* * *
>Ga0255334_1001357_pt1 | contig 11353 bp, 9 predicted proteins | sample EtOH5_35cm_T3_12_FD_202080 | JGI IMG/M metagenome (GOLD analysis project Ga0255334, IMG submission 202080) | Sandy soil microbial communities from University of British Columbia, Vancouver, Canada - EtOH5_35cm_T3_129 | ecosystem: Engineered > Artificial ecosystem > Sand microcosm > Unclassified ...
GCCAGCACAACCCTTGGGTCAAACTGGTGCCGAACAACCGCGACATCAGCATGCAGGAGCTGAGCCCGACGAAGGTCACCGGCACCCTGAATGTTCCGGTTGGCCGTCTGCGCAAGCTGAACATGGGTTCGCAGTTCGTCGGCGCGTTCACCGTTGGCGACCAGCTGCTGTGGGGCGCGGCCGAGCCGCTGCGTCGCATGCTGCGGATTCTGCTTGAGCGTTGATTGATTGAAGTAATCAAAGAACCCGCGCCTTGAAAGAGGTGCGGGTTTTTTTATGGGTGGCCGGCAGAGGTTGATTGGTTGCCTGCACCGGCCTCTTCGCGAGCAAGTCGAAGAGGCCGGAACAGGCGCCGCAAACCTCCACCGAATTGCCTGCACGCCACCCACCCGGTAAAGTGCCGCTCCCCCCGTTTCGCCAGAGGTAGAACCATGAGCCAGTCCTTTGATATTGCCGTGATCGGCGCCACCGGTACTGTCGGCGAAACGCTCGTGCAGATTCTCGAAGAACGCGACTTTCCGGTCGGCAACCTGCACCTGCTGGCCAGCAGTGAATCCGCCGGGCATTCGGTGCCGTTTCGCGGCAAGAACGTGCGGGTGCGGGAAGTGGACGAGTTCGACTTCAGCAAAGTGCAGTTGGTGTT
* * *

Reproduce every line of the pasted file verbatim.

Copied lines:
>Ga0255334_1001357_pt1 | contig 11353 bp, 9 predicted proteins | sample EtOH5_35cm_T3_12_FD_202080 | JGI IMG/M metagenome (GOLD analysis project Ga0255334, IMG submission 202080) | Sandy soil microbial communities from University of British Columbia, Vancouver, Canada - EtOH5_35cm_T3_129 | ecosystem: Engineered > Artificial ecosystem > Sand microcosm > Unclassified ...
GCCAGCACAACCCTTGGGTCAAACTGGTGCCGAACAACCGCGACATCAGCATGCAGGAGCTGAGCCCGACGAAGGTCACCGGCACCCTGAATGTTCCGGTTGGCCGTCTGCGCAAGCTGAACATGGGTTCGCAGTTCGTCGGCGCGTTCACCGTTGGCGACCAGCTGCTGTGGGGCGCGGCCGAGCCGCTGCGTCGCATGCTGCGGATTCTGCTTGAGCGTTGATTGATTGAAGTAATCAAAGAACCCGCGCCTTGAAAGAGGTGCGGGTTTTTTTATGGGTGGCCGGCAGAGGTTGATTGGTTGCCTGCACCGGCCTCTTCGCGAGCAAGTCGAAGAGGCCGGAACAGGCGCCGCAAACCTCCACCGAATTGCCTGCACGCCACCCACCCGGTAAAGTGCCGCTCCCCCCGTTTCGCCAGAGGTAGAACCATGAGCCAGTCCTTTGATATTGCCGTGATCGGCGCCACCGGTACTGTCGGCGAAACGCTCGTGCAGATTCTCGAAGAACGCGACTTTCCGGTCGGCAACCTGCACCTGCTGGCCAGCAGTGAATCCGCCGGGCATTCGGTGCCGTTTCGCGGCAAGAACGTGCGGGTGCGGGAAGTGGACGAGTTCGACTTCAGCAAAGTGCAGTTGGTGTT